I was 18 when my father gave me my first credit card, an American Express add-on card that I could use only in the case of emergencies. I was very excited about that card – I even considered it to be my financial coming of age. Looking back, my American Express card was probably the worst card I could’ve had for “emergencies”, simply because not a single store accepted the card back then.
It’s been a decade since, and I continue to hold the same fascination for credit cards. They’re financial tools that can help your bank account when used right, but when used wrongly, they become the plastic reincarnation of 19th Century Zamindars who tricked people into becoming bonded labourers. How and why does this happen?
How Do Credit Cards Work?
Here’s how a credit card works – the bank issues the card to you, and when you swipe it in a shop, the bank pays money on your behalf to the shopkeeper. The bank will then consolidate all the times you’ve swiped the card, and issue a bill, which you have to pay. You can either pay the bill in full, or pay the ‘minimum due’ amount.
Watch Out For Interest On Your Credit Card Payments
One of my jobs as a Chartered Accountant in practice is to go through clients’ financial histories. These histories include credit card statements. It is during this process, when I have noticed many smart, intelligent, and accomplished people pay thousands in credit card “interest”, purely because of carelessness, or poor financial planning. The amount is small, initially, but before you figure out what’s happening, it snowballs into a figure that could feed a household for months together. What’s interesting is that most people are completely ignorant of this “interest” charge until it actually figures in their bill, and when it does, they immediately come to the opinion that the credit card company is swindling them.
There is only one reason why interest shows up on your bill, and that reason, is you.
How Do Credit Card Companies Charge Interest?
When you delay paying your bill, or don’t pay the entire amount in full, you will have to pay interest. The credit card company isn’t your magnanimous friend from whom you can just take money from time to time. Your bill is something that you have to pay, and the minimum due is the amount that you absolutely have to pay.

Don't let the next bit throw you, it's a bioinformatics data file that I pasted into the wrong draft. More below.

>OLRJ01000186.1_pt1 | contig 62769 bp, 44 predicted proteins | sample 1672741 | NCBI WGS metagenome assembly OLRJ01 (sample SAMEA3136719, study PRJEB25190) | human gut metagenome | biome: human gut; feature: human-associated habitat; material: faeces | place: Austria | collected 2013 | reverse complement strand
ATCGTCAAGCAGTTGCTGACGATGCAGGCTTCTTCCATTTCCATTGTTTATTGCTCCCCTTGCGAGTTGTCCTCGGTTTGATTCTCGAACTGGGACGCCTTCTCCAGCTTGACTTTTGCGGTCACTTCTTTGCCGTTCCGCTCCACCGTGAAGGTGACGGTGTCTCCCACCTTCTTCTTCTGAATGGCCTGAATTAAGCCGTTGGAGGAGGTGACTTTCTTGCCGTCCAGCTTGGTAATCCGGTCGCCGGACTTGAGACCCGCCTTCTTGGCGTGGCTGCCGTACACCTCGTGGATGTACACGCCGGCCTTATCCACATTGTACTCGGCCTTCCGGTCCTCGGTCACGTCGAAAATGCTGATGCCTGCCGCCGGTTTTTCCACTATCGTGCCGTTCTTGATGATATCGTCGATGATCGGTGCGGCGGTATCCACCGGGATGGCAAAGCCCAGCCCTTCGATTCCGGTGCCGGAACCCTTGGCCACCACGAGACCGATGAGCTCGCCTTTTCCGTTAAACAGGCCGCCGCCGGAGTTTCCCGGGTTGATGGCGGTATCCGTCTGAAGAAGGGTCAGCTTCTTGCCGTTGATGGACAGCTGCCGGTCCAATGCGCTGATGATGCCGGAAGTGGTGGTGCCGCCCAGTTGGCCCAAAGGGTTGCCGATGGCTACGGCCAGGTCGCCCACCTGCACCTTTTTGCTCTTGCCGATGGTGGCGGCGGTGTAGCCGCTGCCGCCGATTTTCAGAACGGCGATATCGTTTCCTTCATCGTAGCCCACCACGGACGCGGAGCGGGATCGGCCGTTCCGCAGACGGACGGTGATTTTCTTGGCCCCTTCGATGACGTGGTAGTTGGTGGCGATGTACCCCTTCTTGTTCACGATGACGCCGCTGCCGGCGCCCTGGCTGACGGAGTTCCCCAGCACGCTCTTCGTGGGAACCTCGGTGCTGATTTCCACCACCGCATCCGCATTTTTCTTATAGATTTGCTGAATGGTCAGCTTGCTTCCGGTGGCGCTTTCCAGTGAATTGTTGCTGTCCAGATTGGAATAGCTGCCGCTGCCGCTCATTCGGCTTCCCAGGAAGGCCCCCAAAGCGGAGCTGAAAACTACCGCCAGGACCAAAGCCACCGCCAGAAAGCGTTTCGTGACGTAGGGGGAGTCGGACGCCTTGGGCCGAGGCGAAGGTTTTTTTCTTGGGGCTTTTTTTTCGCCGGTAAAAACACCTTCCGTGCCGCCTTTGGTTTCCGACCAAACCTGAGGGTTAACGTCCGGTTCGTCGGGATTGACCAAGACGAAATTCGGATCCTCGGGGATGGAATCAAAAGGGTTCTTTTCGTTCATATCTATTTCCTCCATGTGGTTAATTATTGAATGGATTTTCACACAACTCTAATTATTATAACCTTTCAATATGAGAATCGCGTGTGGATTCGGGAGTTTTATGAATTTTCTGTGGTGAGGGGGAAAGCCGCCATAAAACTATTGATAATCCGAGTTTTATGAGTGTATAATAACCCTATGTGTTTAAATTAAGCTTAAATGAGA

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There’s Always A Catch
The rate of interest is also an aspect that confounds many. I’ve had many people tell me that they’ve felt cheated because the credit card company had given them the card by promising “interest rates as low as 2%”, only for them to charge a great deal more when the bill actually came around. You see, the interest rate in most cards is in fact 2%, but, the 2% is by the month, which means that it works out to a whopping 24% a year. Let’s also not forget that the interest isn’t just on the month’s balance which you haven’t paid, but on future transactions as well, until you settle the dues in full. If you delay your payment, you will also have to pay extra charges for delayed payments.
Here’s an easy to understand example. Let’s assume that you succumb to temptation at the Mont Blanc store, and purchase a diamond studded pen by swiping your card for a lakh of rupees. The bill arrives the next month telling you that you are due to pay a lakh, with a minimum due of twenty thousand. You pay the minimum due a couple of days after the due date, and then go on to purchase a sofa for twenty five thousand the next month. Interest will be calculated (along with GST) on not only the eighty thousand left for the entire month, but on the sofa as well. Apart from this interest, you’ll also have to pay late charges, which is also subject to GST.
One Simple Rule
The good news is that paying interest and finance charges is fully preventable. All you have to do is follow one simple rule: Don’t spend money you don’t have. Use the credit card like a charge card. A simple rule that I follow is to ask myself, would I have been able to put this on my debit card, or pay it through net banking? I swipe my credit card if, and only if the answer is yes. You should also remember to pay your bills in full before the due date, to prevent late payment charges.
When used correctly, credit cards are excellent financial tools. They provide a breathing space to plan your finances. Unauthorised transactions can be reversed in a snap, which means they’re more secure to use online when compared to debit cards or net banking. Some cards even come with benefits (such as airplane miles, or cash back), which can actually help you save more money in the long run. Just remember – With great power, comes great responsibility.